Youth truth: ABC

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ABC has taken an old-fashioned pounding so far this broadcast season-but it plans to don younger fashions in the days ahead.

Though ABC has plummeted in virtually all viewership categories this November sweeps period so far-down over 20% in most demographics-it has, remarkably, pushed itself into first place in one area this season: It now has the youngest median age of the Big 3 networks, according to Nielsen Media Research-44.6 years.

NBC is now second-oldest at 45.1, its viewers now a year older vs. a year ago. CBS is still in third, down slightly to a 51.3 vs. a 52.0 from the same period last year.

ABC hopes to improve on its younger median age by working quickly in putting into development a dozen half-hour comedies-a young-skewing genre-hoping that at least one will find its way on the schedule by midseason in January, according to Lloyd Braun, co-chairman of Walt Disney Co.'s ABC Television Entertainment Group. "Then we are going to do the same thing for the summer; then the same thing for the fall," he said.

Specifically, ABC lowered its median age by cutting back on the airings of "Who Wants To Be A Millionaire," which was still getting good overall viewership numbers, but increasingly skewed older through last season. The show moved to two airings a week this season from four a year ago. Last year, ABC's median age was 47.1.

Additionally, the network also benefited this year from a surprise improvement in its Wednesday early evening block of family-oriented sitcoms-"My Wife and Kids" and "According to Jim"-which brought in young viewers. Another new show, the Sunday hour-long drama "Alias," about a young female college student who is also CIA agent, also skews young.

"We are looking to do shows that fit into an ABC sensibility," said Mr. Braun, concerning the success of the family sitcoms. "For a few years we strayed away from that. As we rebuild we are going to start with our strength."

All this could prove to be good news for the network in the future. Right now ABC's low numbers speak for themselves.

Through the first 15 days of the sweeps period, ABC dropped mightily-22% in its adults 18-49 rating from a year ago. Now it stands at a Nielsen Media Research 3.9% rating/10% share, placing it fourth behind Fox, NBC and CBS. (A rating is a percentage point of all households with TVs; a share is a percentage point of households watching TV.)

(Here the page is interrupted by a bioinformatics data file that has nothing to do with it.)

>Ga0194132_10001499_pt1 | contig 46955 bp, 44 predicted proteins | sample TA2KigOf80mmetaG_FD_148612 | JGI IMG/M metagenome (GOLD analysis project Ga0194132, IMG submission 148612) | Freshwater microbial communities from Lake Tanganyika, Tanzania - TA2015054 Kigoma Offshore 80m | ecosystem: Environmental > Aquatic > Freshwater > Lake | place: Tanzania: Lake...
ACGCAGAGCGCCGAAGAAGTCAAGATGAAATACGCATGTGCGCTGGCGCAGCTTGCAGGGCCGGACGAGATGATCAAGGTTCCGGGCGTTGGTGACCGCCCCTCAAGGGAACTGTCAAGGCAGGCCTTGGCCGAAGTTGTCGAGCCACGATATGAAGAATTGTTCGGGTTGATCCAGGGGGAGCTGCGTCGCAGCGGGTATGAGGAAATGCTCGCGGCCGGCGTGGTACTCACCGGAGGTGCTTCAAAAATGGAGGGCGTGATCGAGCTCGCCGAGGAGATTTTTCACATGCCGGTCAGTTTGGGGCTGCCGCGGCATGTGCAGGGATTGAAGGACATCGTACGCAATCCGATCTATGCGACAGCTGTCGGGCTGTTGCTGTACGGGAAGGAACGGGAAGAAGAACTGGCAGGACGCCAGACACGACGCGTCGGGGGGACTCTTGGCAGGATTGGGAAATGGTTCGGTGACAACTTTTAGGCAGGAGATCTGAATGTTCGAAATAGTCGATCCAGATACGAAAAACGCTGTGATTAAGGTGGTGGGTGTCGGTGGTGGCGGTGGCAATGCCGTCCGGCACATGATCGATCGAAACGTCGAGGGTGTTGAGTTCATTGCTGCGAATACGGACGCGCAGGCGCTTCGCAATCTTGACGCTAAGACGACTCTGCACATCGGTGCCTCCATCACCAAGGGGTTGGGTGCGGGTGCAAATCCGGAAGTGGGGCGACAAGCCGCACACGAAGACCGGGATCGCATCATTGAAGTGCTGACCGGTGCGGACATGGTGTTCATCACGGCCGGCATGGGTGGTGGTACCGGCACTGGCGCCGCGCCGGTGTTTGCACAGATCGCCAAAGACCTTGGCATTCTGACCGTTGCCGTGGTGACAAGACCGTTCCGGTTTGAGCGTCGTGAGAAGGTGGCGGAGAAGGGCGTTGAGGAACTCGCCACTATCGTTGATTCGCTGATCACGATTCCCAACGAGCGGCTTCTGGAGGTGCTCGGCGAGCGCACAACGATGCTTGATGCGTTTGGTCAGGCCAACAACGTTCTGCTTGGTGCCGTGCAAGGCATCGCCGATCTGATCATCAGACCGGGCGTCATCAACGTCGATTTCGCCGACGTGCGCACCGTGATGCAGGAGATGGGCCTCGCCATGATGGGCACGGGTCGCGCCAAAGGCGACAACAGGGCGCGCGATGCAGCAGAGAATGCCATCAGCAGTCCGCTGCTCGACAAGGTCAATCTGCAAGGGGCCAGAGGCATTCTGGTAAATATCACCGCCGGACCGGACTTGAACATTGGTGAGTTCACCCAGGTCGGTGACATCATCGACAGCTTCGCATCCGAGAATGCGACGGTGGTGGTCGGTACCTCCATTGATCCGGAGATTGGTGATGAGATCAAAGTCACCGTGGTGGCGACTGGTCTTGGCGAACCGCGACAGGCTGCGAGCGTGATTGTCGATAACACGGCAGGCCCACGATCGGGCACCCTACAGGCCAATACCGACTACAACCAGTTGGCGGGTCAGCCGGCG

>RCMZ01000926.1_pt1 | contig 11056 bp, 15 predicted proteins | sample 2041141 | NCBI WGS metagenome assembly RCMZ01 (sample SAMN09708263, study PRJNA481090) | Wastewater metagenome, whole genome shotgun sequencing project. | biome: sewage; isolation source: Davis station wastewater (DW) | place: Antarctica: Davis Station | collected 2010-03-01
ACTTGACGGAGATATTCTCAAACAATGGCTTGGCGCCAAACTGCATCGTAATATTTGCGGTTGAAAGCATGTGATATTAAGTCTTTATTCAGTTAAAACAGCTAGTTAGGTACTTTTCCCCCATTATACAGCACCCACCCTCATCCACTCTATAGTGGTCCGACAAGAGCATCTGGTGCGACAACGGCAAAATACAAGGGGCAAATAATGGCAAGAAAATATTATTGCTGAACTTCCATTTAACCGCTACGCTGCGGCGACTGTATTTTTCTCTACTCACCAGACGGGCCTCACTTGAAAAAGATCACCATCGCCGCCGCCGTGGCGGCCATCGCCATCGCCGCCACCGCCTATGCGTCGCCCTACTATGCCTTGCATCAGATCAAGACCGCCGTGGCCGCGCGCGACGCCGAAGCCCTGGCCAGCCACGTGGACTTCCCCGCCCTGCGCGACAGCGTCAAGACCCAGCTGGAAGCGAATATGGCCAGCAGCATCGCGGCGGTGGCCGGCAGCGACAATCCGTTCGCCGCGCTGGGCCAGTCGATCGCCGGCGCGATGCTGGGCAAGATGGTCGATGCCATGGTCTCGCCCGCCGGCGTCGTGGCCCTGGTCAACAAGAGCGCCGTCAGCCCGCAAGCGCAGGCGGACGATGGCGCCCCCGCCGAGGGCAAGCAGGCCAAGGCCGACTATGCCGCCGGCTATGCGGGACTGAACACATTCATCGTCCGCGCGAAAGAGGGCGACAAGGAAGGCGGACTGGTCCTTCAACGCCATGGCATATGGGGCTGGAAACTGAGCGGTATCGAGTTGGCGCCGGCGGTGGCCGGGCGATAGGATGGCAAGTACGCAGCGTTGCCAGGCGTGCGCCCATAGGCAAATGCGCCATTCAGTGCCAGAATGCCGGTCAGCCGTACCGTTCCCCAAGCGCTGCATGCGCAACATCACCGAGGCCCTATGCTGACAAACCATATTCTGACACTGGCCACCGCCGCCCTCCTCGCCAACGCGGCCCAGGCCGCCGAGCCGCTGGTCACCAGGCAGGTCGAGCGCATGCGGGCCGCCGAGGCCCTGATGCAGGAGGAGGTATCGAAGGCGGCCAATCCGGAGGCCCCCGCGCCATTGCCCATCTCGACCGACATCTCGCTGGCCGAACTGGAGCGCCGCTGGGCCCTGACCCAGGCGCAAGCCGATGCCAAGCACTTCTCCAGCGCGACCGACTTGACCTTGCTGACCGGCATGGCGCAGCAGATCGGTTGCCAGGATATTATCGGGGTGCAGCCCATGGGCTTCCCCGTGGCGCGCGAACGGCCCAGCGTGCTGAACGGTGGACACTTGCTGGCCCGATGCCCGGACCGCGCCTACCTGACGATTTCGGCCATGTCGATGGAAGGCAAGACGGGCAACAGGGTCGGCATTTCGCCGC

That's not all. ABC has lost 20% in adults 25-54, 22% in households, and 22% in total viewers year-to-year. ABC is in fourth place in each of these categories as well, down from second place last year.

"ABC's young median age would be a little more impressive if they weren't showing year to year double-digit [audience] declines," said Lyle Schwartz, senior VP-audience research for WPP Group's Media Edge, New York.

ABC's numbers are as bad as they are because at this time last year, "Millionaire" was pulling in an 8 rating in adults 18-49; now the show is doing 3 ratings in adults 18-49. Compounding this was the fact "Millionaire" was on not once, but four nights a week.

"Millionaire" also caused another problem. As it started to skew older, ABC couldn't promote its other shows to younger viewers in the dominating "Millionaire" show, since young viewers weren't watching the game show to begin with. So ABC's younger shows, such as "The Practice," and "The Drew Carey Show" got hurt.

Young viewers are valuable to advertisers and ad agencies, with the adult 18-49 demographic the most valued. "Median age is important; you want to see them get younger," Mr. Schwartz said. "They are losing the older audience and that's a good sign that there is less waste [when advertisers buy ABC shows]. But they are not maintaining the younger audience."

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